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Deer, Land, Knives and Halls: Social Change in Early Medieval England

Published online by Cambridge University Press:  02 September 2010

Naomi Sykes*
Naomi Sykes, Department of Archaeology, University of Nottingham, Nottingham NG7 2RD, UK. E-mail:


It is well known that Anglo-Saxon England witnessed dramatic changes in landscape organization, economy and social structure but this paper aims to demonstrate how a more nuanced appreciation of these transformations can be gained by weaving together different (and superficially incompatible) strands of information. Here zooarchaeological data relating to the distribution and consumption of venison are combined with evidence from studies of weapons, landscape, Old English texts and anthropology. It is argued that, between the fifth and eleventh centuries, Anglo-Saxon society moved from being a culture centred on redistribution, in which the concept of cutting up and sharing permeated every facet of life, to one of closure and privatization, as the elite attempted to distance themselves from the lower classes.


Nous savons bien que l’Angleterre anglo-saxonne avait connu de frappants changements au niveau de l’organisation de son paysage, de son économie et de sa structure sociale, mais cette communication vise à montrer comment nous pouvons aboutir à une évaluation plus nuancée de ces transformations en entrelaçant différentes (et apparemment incompatibles) filières d’informations. Ici, des données zoo-archéologiques au sujet de la distribution et de la consommation de la venaison sont alliées à des indices tirés de l’étude des armes, du paysage, de textes en vieil anglais et de parallèles anthropologiques. On soutient que, entre le cinquième siècle et le onzième siècle, la société anglo-saxonne avait passé d’une culture axée sur la redistribution, dans laquelle le concept de la découpe et du partage imprégnait tous les aspects de la vie, à une culture de fermeture et de privatisation dans la mesure où l’élite essayait de se distancier des classes inférieures.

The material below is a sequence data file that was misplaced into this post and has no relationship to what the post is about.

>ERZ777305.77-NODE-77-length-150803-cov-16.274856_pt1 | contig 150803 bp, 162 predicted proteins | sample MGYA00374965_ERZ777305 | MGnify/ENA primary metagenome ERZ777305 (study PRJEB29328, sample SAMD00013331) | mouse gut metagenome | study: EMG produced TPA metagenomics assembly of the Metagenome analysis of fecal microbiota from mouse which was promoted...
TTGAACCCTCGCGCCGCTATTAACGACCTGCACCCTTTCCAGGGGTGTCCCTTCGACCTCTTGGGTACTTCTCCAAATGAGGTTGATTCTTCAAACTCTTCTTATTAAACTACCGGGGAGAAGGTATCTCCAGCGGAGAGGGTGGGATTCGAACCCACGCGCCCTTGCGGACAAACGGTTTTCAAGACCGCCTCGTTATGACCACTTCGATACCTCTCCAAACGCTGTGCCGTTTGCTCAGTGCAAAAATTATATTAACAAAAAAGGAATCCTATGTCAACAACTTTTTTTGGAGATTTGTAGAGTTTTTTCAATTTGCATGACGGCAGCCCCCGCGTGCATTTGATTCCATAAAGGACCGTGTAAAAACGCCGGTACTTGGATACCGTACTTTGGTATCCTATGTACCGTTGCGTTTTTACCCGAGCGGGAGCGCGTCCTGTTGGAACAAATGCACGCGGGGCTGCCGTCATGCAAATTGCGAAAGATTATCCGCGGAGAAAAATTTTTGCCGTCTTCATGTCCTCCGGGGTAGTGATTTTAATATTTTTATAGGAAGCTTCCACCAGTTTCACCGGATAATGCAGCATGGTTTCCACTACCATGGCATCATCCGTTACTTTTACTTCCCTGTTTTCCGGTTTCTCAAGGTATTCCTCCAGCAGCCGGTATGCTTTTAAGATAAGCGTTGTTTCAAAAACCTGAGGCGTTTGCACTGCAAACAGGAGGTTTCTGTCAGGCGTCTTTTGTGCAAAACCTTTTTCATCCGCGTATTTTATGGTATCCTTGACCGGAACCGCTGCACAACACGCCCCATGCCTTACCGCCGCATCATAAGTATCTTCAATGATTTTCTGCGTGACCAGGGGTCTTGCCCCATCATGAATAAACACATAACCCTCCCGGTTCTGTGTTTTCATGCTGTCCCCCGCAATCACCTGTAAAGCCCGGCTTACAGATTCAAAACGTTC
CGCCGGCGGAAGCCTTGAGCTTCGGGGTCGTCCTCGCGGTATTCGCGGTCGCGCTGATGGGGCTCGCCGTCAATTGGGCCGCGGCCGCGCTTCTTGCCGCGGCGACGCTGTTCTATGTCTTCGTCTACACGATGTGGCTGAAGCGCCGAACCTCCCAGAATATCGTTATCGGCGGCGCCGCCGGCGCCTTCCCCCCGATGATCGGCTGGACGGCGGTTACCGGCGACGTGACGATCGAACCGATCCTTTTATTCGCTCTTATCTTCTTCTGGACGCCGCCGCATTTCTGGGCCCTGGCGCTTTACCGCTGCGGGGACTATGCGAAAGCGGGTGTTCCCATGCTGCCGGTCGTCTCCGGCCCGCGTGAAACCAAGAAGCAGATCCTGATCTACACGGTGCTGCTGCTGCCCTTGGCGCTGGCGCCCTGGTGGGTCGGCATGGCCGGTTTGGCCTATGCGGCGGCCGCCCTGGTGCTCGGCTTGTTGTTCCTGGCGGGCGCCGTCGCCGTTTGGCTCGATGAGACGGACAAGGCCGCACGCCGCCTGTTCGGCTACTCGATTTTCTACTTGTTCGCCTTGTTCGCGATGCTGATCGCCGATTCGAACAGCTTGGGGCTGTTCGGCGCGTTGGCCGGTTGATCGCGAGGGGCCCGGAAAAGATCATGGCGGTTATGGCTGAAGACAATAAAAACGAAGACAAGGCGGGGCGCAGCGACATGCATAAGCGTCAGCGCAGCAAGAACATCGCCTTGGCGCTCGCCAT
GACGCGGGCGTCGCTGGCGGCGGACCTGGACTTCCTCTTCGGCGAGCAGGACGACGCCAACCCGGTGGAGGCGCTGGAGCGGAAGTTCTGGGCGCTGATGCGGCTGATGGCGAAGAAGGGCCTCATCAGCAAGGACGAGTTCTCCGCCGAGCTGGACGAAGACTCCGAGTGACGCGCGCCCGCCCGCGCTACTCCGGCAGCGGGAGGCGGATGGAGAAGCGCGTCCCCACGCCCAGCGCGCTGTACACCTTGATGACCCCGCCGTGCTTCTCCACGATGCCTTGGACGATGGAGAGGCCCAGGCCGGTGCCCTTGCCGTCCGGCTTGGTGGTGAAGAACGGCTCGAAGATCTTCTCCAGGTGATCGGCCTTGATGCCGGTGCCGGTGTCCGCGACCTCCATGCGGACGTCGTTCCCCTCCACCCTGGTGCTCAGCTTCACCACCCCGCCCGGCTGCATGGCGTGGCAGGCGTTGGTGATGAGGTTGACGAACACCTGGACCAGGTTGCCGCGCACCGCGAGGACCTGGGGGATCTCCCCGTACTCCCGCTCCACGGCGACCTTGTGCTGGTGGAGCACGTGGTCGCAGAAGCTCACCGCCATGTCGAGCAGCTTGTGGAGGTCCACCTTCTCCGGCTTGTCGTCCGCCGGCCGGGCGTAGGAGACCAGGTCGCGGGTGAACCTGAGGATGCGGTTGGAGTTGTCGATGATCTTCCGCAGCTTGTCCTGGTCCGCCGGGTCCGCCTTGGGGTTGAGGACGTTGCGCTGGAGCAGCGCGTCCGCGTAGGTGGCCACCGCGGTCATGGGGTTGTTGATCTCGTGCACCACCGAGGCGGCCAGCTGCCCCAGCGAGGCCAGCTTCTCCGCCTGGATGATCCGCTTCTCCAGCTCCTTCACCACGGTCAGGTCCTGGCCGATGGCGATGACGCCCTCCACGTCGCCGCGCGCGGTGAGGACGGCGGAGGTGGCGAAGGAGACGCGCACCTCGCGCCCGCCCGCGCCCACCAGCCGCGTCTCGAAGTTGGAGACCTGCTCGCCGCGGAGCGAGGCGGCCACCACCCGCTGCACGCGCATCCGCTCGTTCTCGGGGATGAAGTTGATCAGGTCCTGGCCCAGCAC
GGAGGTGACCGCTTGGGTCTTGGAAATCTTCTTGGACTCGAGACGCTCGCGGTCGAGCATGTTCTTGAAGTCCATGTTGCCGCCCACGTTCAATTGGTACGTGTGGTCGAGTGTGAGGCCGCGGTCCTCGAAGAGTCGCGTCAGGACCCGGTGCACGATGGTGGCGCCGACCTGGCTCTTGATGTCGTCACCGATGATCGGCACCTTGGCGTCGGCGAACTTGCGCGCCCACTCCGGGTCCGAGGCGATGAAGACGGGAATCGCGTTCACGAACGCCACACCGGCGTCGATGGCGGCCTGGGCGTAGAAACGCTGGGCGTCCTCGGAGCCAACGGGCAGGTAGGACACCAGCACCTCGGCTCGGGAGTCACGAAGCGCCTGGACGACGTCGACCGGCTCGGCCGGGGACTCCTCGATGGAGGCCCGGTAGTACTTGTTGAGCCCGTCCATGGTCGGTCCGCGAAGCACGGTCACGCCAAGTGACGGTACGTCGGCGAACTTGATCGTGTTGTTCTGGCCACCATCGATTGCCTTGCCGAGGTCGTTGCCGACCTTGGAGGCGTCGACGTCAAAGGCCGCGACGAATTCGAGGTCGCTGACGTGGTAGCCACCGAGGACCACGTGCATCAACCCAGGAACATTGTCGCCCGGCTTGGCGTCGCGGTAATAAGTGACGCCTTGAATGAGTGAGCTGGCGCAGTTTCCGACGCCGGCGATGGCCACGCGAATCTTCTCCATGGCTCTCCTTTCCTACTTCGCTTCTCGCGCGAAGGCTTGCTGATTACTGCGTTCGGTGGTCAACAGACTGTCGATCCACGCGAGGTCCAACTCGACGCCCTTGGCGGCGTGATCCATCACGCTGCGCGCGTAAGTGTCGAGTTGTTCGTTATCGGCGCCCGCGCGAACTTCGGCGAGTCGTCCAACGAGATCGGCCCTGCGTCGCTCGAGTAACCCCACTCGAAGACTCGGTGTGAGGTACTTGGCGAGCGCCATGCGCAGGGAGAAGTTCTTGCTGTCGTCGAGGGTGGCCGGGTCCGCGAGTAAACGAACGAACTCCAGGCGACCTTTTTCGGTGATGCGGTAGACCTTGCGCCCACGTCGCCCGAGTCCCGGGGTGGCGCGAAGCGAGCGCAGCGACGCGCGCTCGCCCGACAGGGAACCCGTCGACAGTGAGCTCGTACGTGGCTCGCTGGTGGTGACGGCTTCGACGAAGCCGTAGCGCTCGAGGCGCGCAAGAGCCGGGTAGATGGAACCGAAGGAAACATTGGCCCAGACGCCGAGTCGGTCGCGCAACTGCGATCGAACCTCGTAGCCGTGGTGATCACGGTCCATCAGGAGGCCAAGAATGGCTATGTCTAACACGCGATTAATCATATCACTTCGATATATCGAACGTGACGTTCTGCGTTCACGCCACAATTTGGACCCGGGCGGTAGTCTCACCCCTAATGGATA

Es ist gut bekannt, daß das angelsächsische England von dramatischen Veränderungen der Landschafts-, Wirtschaft- und Sozialstruktur geprägt war. Diese Abhandlung hat zum Ziel zu zeigen, daß eine nuanziertere Einschätzung dieser Umgestaltungen erreicht werden kann, indem man verschiedene (und oberflächlich unvereinbare) Informationsquellen miteinander verbindet. In diesem Zusammenhang werden hier zooarchäologische Daten über die Verteilung und Konsumierung von Wildfleisch mit Studien von Waffen, Landschaft, altenglischen Schriften und Anthropologie kombiniert. Es wird argumentiert, daß zwischen dem fünften und elften Jahrhundert die angelsächsische Gesellschaft sich von einer Kultur distanzierte, die auf Aufteilung und gemeinsame Nutzung von Gütern in allen Lebensaspekten basierte, und sich stattdessen auf eine Gesellschaft zubewegte, die auf Abgrenzung und Privatisierung aufgebaut war und in der sich die Elite von den niedrigen Klassen distanzierte.

Copyright © The Society of Antiquaries of London 2010

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